Google is working to purge its search platform of adverts for illegitimate online tech support, the Wall Street Journal has said
The action has been inspired by a Journal-conducted investigation finding that fraudsters are purchasing space to then advertise under the pretence of being verified service agents for companies such as Apple.
Google, speaking to the Journal, has previously spoken of its ongoing commitment to removing bad ads from its platform, stating that it had removed 100 ads per second last year over violations of company policies.
According to the Journal, “a 2018 study found 72% of sponsored ads on major search engines related to technical support queries led to scam websites”.
Upon contacting one of these false tech support companies, customers are commonly tricked into providing remote access to their devices.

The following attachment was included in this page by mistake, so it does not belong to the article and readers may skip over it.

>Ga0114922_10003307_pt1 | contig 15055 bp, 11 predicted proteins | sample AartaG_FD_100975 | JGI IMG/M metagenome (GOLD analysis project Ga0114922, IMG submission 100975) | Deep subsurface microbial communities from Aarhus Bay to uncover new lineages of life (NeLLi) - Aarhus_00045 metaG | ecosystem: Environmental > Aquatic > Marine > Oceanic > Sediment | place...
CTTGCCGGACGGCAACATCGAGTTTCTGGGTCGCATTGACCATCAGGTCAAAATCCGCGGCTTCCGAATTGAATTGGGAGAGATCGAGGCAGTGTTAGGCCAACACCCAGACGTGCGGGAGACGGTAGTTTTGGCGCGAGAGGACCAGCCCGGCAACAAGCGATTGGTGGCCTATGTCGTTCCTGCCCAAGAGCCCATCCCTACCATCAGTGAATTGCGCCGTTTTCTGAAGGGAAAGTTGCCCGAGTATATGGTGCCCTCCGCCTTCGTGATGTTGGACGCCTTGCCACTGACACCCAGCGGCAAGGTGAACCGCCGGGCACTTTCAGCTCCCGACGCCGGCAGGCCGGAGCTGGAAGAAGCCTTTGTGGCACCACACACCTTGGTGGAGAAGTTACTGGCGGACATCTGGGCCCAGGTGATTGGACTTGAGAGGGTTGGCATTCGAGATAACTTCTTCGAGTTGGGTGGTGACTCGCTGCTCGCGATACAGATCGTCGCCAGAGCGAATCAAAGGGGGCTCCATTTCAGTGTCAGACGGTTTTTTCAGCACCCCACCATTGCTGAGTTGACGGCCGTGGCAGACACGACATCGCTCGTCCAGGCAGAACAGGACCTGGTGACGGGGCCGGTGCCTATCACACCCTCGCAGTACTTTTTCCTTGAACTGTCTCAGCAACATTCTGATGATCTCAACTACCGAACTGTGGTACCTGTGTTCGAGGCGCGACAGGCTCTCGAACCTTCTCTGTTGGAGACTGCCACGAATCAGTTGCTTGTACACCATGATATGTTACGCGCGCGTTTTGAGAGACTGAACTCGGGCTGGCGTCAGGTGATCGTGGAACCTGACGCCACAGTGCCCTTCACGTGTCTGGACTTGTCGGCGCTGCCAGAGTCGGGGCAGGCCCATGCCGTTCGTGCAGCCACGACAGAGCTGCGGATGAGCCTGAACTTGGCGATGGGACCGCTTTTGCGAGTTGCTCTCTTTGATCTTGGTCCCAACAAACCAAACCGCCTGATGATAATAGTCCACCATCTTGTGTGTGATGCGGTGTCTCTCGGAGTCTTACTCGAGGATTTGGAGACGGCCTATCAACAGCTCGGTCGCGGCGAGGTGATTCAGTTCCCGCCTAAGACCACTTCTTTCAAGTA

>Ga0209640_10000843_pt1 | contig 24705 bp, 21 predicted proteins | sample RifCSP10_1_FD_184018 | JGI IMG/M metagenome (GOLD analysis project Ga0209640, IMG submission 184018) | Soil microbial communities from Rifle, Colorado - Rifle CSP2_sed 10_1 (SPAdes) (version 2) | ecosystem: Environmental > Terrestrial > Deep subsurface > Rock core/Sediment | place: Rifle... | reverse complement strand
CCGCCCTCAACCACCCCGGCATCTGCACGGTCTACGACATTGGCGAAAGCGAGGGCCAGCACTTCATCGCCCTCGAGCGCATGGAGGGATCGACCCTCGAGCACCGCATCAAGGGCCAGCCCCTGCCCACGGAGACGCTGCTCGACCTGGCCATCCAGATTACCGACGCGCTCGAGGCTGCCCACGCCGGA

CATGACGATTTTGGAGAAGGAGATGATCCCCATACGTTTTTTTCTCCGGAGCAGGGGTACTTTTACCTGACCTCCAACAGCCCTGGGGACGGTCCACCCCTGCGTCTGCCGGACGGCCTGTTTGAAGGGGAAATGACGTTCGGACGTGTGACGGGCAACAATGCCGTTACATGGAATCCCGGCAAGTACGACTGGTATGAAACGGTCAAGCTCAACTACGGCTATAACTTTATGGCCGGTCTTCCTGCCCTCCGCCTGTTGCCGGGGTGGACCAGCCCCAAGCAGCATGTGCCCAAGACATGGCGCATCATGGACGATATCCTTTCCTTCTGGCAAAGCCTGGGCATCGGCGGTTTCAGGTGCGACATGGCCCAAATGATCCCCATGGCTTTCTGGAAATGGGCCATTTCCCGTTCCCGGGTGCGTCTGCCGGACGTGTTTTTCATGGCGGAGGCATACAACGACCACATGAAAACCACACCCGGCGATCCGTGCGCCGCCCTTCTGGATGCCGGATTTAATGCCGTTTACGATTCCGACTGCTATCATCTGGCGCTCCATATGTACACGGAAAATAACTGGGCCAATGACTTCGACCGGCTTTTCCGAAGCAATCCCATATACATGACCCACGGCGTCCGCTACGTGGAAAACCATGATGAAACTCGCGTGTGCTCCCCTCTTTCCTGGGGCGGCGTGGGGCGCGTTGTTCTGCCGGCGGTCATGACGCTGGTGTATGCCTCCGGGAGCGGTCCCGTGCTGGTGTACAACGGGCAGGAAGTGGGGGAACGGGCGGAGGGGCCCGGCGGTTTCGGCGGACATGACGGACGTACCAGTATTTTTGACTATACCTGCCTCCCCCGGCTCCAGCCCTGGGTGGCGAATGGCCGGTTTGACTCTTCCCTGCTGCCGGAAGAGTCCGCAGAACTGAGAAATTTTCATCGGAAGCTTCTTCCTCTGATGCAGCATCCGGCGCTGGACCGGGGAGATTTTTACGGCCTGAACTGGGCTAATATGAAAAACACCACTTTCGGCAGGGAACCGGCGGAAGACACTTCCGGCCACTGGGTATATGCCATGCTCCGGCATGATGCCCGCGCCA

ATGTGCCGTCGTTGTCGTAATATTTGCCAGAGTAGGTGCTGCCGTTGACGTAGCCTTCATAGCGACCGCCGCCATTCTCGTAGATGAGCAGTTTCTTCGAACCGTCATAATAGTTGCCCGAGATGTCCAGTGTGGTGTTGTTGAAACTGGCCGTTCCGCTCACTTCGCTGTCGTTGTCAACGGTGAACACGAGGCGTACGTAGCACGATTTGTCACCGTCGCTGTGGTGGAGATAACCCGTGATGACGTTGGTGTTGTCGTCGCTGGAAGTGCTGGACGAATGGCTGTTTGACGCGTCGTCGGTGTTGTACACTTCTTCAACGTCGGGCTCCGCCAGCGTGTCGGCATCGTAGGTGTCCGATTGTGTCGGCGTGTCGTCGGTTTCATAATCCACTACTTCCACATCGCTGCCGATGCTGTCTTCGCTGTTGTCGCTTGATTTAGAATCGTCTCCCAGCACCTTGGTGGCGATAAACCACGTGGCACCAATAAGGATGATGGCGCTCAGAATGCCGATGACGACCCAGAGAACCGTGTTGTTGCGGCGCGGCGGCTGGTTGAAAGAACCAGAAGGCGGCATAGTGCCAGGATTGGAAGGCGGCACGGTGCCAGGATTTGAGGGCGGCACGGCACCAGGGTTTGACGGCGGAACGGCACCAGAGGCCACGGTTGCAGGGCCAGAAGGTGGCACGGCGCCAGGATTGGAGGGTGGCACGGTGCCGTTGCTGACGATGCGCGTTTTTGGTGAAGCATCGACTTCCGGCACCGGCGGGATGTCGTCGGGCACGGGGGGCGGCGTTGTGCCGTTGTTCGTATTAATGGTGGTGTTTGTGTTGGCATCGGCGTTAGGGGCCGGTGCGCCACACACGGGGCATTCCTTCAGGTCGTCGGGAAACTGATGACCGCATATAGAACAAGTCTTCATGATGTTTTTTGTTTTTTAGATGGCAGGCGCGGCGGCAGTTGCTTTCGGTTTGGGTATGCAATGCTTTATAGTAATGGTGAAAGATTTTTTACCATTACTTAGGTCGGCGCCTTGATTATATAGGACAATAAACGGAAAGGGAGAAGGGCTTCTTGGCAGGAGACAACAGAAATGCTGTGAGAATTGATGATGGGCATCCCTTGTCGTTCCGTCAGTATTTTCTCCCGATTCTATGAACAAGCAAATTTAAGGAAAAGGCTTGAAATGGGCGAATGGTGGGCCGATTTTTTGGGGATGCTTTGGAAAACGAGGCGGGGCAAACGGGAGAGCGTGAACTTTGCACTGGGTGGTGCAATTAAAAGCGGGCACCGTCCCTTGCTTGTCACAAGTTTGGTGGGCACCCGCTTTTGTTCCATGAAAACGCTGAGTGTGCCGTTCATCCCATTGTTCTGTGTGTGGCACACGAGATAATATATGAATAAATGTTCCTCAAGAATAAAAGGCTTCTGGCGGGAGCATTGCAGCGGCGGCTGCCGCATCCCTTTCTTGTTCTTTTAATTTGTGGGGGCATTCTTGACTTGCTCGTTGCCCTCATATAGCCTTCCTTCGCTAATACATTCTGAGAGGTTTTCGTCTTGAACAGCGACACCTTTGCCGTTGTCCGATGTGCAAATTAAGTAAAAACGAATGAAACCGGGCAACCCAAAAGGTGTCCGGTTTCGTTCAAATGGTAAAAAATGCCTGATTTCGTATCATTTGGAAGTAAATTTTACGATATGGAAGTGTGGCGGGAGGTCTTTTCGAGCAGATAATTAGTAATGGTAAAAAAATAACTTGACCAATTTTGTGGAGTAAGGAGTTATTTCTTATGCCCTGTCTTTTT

Scammers then run bogus diagnostic programs which tell the victim their machine is suffering major faults, thereby encouraging the victim to buy fake solutions to the problems.
Google plans to introduce a fresh verification initiative to combat these scams.
“One of our top priorities is to maintain a healthy advertising ecosystem”, David Graff, Google’s global product policy director, said in a statement on the company’s blog.
“In the coming months, we will roll out a verification program to ensure that only legitimate providers of third-party tech support can use our platform to reach customers”.
He added: “These efforts alone won’t stop all bad actors trying to game our advertising systems, but it will make it a lot harder”.